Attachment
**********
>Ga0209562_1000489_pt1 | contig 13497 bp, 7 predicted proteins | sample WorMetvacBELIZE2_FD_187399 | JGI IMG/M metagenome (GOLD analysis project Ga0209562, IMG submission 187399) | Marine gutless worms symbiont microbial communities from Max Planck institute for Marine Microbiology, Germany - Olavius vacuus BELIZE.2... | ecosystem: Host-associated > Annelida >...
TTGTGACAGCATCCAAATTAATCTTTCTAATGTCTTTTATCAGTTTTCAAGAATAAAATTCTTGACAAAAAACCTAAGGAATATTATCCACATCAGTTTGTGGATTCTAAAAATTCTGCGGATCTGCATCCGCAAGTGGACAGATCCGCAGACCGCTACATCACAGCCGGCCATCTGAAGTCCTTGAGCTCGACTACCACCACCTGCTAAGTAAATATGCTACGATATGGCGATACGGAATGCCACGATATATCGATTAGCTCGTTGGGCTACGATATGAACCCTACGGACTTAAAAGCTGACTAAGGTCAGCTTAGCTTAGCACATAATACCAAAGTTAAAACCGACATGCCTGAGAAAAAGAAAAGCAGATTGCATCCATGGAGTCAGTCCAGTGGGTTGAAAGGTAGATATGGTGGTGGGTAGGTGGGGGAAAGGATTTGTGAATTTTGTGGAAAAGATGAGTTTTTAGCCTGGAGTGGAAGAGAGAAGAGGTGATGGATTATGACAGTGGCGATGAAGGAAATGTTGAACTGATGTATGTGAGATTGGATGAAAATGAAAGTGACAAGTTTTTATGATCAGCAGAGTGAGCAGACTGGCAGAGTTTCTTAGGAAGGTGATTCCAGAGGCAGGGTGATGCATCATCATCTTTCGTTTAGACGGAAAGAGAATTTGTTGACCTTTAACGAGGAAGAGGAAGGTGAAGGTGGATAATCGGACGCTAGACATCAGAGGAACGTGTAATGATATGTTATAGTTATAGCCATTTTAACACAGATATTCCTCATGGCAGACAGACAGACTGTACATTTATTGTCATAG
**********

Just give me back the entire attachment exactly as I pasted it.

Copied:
>Ga0209562_1000489_pt1 | contig 13497 bp, 7 predicted proteins | sample WorMetvacBELIZE2_FD_187399 | JGI IMG/M metagenome (GOLD analysis project Ga0209562, IMG submission 187399) | Marine gutless worms symbiont microbial communities from Max Planck institute for Marine Microbiology, Germany - Olavius vacuus BELIZE.2... | ecosystem: Host-associated > Annelida >...
TTGTGACAGCATCCAAATTAATCTTTCTAATGTCTTTTATCAGTTTTCAAGAATAAAATTCTTGACAAAAAACCTAAGGAATATTATCCACATCAGTTTGTGGATTCTAAAAATTCTGCGGATCTGCATCCGCAAGTGGACAGATCCGCAGACCGCTACATCACAGCCGGCCATCTGAAGTCCTTGAGCTCGACTACCACCACCTGCTAAGTAAATATGCTACGATATGGCGATACGGAATGCCACGATATATCGATTAGCTCGTTGGGCTACGATATGAACCCTACGGACTTAAAAGCTGACTAAGGTCAGCTTAGCTTAGCACATAATACCAAAGTTAAAACCGACATGCCTGAGAAAAAGAAAAGCAGATTGCATCCATGGAGTCAGTCCAGTGGGTTGAAAGGTAGATATGGTGGTGGGTAGGTGGGGGAAAGGATTTGTGAATTTTGTGGAAAAGATGAGTTTTTAGCCTGGAGTGGAAGAGAGAAGAGGTGATGGATTATGACAGTGGCGATGAAGGAAATGTTGAACTGATGTATGTGAGATTGGATGAAAATGAAAGTGACAAGTTTTTATGATCAGCAGAGTGAGCAGACTGGCAGAGTTTCTTAGGAAGGTGATTCCAGAGGCAGGGTGATGCATCATCATCTTTCGTTTAGACGGAAAGAGAATTTGTTGACCTTTAACGAGGAAGAGGAAGGTGAAGGTGGATAATCGGACGCTAGACATCAGAGGAACGTGTAATGATATGTTATAGTTATAGCCATTTTAACACAGATATTCCTCATGGCAGACAGACAGACTGTACATTTATTGTCATAG